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Dallying In The Dirt, Issue #359 - Some new Shrimp and Kelp meal products to try.
April 04, 2020
In the previous issue of “Dallying” I showed you the Earthbox warming in the solarium and a couple of weeks later I have finally begun to get them ready for planting. I am still a couple of weeks ahead of schedule and that is one of the few good things to come out of our enforced staying at home. Once I worked on the nice warm box from the solarium I found that the ones in the garden had cold soil to work with but they were not frozen and that allowed me to move ahead more quickly. It was wonderful to be able to do this by myself, as last year I was very restricted in similar activities by the shoulder surgery. In this picture you can see my process for preparing these containers for this year’s planting. I pull out all of the remains of last year’s plants, something I should have done last autumn, and then dump the soil into the wheelbarrow. I loosen all of that soil and remove any large roots that I find and then return the soil to the washed container. As per Earthbox’s instructions, I add a cup or so of fine dolomitic limestone when the box is about 2/3 full and mix it in a bit. I have a significant quantity of a couple of new products from the Acti-sol fertilizer people. Their Shrimp meal, a transplant helper and their Kelp meal, a soil amendment are being added to the soil as I fill the box. These products were to be given out at our Garden Communicators meeting in March but, of course, it was cancelled leaving me with a more than adequate supply. Since I have them, why not try them. The preparation is finished by adding the 2+ cups of Acti-solfertilizer in a furrow near the top of the soil and then putting the plastic mulch cover on and waiting for planting time. Right now I have 8 boxes ready to go.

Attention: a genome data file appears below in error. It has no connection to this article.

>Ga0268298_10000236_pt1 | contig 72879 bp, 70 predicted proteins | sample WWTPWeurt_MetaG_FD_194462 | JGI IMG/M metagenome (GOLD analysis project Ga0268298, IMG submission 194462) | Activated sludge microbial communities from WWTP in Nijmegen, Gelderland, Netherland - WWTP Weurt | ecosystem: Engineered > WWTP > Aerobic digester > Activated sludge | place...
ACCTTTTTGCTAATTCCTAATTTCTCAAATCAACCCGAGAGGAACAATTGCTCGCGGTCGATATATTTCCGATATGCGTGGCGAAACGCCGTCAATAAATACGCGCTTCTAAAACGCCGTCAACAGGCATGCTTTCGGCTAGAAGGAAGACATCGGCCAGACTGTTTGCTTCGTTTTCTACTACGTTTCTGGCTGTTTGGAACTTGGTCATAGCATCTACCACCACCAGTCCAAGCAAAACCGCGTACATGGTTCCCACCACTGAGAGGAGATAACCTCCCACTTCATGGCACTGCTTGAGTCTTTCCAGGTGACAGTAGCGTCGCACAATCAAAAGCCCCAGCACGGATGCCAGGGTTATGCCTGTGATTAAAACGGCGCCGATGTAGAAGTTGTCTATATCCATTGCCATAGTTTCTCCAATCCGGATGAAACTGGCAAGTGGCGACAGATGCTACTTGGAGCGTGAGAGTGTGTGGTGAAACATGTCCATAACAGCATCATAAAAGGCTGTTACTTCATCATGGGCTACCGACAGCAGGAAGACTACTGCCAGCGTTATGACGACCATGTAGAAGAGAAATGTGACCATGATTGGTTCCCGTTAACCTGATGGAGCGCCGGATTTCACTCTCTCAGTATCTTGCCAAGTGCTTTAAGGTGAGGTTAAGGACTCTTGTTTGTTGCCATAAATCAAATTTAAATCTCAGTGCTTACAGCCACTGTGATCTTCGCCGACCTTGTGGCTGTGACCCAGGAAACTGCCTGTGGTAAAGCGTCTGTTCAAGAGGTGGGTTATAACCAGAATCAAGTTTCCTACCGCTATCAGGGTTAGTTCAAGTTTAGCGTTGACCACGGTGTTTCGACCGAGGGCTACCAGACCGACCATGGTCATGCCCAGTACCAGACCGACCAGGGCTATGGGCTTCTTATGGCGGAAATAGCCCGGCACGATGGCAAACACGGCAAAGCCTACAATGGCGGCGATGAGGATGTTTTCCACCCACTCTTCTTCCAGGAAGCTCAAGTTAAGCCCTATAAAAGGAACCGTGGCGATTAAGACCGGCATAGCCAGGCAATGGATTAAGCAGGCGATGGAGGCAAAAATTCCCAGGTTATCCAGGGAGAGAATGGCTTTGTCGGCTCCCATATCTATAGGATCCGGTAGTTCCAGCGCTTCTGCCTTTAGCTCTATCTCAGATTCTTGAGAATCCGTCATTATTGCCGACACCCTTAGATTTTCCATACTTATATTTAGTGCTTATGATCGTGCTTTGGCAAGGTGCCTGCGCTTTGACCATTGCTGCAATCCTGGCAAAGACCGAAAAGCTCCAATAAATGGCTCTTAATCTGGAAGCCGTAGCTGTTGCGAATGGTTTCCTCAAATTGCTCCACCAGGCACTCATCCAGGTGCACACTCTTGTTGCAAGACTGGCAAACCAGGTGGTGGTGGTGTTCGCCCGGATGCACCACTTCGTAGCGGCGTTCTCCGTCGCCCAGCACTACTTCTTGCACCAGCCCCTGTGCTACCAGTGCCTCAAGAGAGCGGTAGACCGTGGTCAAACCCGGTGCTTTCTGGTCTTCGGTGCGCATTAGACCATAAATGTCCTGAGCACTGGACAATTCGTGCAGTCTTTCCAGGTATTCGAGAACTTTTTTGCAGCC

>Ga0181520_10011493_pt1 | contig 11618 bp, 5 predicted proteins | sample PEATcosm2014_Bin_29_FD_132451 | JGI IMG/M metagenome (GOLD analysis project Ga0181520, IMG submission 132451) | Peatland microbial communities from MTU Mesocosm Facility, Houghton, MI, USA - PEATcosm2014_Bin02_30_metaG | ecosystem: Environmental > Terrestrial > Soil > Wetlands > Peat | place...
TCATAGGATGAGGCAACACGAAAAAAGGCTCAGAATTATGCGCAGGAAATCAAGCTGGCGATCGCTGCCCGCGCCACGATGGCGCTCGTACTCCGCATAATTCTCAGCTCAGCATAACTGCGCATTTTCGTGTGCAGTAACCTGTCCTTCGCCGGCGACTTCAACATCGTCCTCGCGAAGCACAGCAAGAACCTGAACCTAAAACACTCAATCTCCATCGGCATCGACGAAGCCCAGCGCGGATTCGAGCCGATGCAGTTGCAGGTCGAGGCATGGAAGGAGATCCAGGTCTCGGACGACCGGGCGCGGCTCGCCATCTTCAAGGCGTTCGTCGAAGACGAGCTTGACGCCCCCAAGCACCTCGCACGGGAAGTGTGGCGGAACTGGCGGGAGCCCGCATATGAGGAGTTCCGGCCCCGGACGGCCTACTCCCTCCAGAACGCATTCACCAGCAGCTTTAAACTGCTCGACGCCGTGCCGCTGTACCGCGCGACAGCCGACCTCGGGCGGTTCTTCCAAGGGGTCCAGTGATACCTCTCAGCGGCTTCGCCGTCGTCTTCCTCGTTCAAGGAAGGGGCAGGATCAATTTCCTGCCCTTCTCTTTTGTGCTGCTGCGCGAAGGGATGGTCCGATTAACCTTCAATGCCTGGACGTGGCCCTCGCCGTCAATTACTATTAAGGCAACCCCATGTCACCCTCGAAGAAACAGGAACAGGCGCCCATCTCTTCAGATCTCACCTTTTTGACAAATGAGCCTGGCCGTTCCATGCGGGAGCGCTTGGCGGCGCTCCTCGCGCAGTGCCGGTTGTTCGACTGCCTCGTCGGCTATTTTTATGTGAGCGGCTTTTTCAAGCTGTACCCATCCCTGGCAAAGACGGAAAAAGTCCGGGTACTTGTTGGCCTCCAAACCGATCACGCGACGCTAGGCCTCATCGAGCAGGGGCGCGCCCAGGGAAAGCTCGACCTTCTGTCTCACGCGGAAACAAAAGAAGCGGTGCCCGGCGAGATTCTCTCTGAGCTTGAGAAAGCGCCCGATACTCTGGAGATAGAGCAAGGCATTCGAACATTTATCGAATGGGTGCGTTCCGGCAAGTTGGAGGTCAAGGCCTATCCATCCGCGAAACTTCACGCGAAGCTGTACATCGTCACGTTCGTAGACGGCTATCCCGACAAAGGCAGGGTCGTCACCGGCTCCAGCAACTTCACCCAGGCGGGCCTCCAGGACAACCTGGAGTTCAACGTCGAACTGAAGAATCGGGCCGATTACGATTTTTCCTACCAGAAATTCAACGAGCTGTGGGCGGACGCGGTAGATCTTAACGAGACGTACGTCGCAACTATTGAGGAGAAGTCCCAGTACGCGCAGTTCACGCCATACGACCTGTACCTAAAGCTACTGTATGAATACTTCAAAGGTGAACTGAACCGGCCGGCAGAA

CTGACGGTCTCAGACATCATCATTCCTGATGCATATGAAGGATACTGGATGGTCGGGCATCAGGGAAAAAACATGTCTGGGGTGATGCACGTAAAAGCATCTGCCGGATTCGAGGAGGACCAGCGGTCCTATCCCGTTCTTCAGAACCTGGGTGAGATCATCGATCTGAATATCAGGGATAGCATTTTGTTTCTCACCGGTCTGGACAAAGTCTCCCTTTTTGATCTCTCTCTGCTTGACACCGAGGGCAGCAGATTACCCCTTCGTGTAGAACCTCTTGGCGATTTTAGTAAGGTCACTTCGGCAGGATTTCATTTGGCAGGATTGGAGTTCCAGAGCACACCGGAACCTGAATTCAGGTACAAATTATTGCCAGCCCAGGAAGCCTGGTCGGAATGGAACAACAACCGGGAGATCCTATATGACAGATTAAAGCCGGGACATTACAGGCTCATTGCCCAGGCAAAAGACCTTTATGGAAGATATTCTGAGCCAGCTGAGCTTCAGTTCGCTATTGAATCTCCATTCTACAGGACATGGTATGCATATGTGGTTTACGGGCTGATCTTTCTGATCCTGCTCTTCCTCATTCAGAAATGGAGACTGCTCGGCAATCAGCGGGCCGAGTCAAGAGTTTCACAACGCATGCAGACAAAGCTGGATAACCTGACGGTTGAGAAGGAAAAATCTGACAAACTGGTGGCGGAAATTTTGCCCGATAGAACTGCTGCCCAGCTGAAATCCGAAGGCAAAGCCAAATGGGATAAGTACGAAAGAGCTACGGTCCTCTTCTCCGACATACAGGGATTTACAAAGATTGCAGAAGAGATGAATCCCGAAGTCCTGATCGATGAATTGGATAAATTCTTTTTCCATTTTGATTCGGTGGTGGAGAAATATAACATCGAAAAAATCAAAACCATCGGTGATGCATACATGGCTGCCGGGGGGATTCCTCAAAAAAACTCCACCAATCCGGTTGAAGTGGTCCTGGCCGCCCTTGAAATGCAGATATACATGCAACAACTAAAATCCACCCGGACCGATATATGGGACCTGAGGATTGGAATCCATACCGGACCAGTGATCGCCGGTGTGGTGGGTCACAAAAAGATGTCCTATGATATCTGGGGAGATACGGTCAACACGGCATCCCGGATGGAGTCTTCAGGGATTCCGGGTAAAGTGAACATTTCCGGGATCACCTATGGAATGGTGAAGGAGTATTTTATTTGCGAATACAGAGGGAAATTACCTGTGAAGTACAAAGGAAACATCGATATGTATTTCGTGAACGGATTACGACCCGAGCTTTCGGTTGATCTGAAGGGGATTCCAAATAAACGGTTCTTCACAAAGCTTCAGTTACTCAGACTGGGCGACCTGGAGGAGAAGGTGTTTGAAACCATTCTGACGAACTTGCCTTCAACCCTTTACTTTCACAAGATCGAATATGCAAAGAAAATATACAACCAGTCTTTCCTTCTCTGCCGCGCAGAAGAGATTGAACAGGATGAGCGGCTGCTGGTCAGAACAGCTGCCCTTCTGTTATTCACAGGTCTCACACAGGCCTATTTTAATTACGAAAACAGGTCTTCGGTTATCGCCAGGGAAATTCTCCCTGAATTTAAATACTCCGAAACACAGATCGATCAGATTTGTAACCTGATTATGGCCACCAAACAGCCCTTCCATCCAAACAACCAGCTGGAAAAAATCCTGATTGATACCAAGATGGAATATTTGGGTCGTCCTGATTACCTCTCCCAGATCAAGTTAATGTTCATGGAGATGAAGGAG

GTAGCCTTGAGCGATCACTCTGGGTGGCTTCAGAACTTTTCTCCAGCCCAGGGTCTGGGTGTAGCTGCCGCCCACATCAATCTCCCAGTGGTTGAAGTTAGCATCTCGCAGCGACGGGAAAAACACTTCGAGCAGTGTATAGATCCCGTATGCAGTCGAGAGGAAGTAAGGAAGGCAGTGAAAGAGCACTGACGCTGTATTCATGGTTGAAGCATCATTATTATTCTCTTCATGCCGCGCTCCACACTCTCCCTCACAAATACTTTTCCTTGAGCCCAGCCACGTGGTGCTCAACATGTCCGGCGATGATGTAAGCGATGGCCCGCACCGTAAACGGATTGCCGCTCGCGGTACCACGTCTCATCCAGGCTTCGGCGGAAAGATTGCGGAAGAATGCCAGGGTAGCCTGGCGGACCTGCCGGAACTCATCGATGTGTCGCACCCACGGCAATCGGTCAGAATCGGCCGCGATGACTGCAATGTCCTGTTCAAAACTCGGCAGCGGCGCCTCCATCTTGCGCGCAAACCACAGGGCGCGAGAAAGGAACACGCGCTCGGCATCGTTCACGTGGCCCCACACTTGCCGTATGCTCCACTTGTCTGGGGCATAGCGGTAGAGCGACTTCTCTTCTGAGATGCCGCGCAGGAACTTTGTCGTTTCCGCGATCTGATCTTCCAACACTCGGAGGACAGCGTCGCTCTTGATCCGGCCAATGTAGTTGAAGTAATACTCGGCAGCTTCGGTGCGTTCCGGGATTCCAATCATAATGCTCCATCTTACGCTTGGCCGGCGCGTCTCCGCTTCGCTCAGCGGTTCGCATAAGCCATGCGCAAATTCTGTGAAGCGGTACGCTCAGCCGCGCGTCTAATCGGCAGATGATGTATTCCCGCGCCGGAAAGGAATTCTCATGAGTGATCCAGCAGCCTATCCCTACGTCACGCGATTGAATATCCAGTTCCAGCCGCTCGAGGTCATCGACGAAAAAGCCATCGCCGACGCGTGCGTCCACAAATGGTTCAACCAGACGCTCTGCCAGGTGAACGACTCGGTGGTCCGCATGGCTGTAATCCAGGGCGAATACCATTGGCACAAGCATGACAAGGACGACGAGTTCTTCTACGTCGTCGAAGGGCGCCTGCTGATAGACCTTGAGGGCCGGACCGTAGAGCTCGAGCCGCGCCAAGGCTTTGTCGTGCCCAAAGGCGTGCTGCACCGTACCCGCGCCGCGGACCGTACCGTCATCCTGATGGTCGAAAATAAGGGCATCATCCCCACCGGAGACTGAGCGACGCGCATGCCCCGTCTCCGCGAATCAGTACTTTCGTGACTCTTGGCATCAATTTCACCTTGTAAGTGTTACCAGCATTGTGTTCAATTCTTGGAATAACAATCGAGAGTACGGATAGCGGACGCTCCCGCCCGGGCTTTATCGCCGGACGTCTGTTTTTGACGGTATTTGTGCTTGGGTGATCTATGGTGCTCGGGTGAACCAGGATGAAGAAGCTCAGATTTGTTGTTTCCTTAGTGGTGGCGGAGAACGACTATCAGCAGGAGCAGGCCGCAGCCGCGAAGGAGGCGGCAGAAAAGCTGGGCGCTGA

Here’s a regular late winter chore. The trick is to time it so that the results are ready to be picked up by the first municipal yard waste pickup. This is the Harlequin Maple tree that I planted in the front yard some twenty years ago when we first moved here. It was a great idea at the time but like many landscape designs, there was insufficient thought about the mature size of the plant. If I let it grow it would be shading too much of my front perennial beds and so a few years ago I started to prune it. It got bigger, I got older.
Now we pollard it. That’s a process of reducing it, each year, to a relatively small head of large branches that then produce an amazing amount of new growth each year. The longest of those new shoots are close to 3m long. The problem, of course, is that the variegated foliage that makes a Harlequin Maple attractive is mostly lost in this amazing growth. The real solution is to admit my mistake and dig it out and replace it with a smaller specimen; there’s a flowering Dogwood I have my eye on. That’s a big job and it has to be sort of sneaky as I planted this on the town’s property and that now makes it a town tree, it even has a little metal inventory tag on it. Maybe some long warm night????